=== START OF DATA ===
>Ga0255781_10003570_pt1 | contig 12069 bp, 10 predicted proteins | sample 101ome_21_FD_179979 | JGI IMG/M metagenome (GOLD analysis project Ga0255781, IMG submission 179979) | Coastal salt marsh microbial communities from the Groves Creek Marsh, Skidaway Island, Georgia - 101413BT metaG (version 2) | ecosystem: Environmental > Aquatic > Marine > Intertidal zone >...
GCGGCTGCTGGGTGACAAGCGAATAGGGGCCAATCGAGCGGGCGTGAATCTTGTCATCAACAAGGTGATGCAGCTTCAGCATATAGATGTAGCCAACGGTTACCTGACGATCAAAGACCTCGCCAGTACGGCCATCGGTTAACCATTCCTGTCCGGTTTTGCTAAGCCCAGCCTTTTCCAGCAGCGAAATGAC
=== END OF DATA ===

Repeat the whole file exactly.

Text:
>Ga0255781_10003570_pt1 | contig 12069 bp, 10 predicted proteins | sample 101ome_21_FD_179979 | JGI IMG/M metagenome (GOLD analysis project Ga0255781, IMG submission 179979) | Coastal salt marsh microbial communities from the Groves Creek Marsh, Skidaway Island, Georgia - 101413BT metaG (version 2) | ecosystem: Environmental > Aquatic > Marine > Intertidal zone >...
GCGGCTGCTGGGTGACAAGCGAATAGGGGCCAATCGAGCGGGCGTGAATCTTGTCATCAACAAGGTGATGCAGCTTCAGCATATAGATGTAGCCAACGGTTACCTGACGATCAAAGACCTCGCCAGTACGGCCATCGGTTAACCATTCCTGTCCGGTTTTGCTAAGCCCAGCCTTTTCCAGCAGCGAAATGAC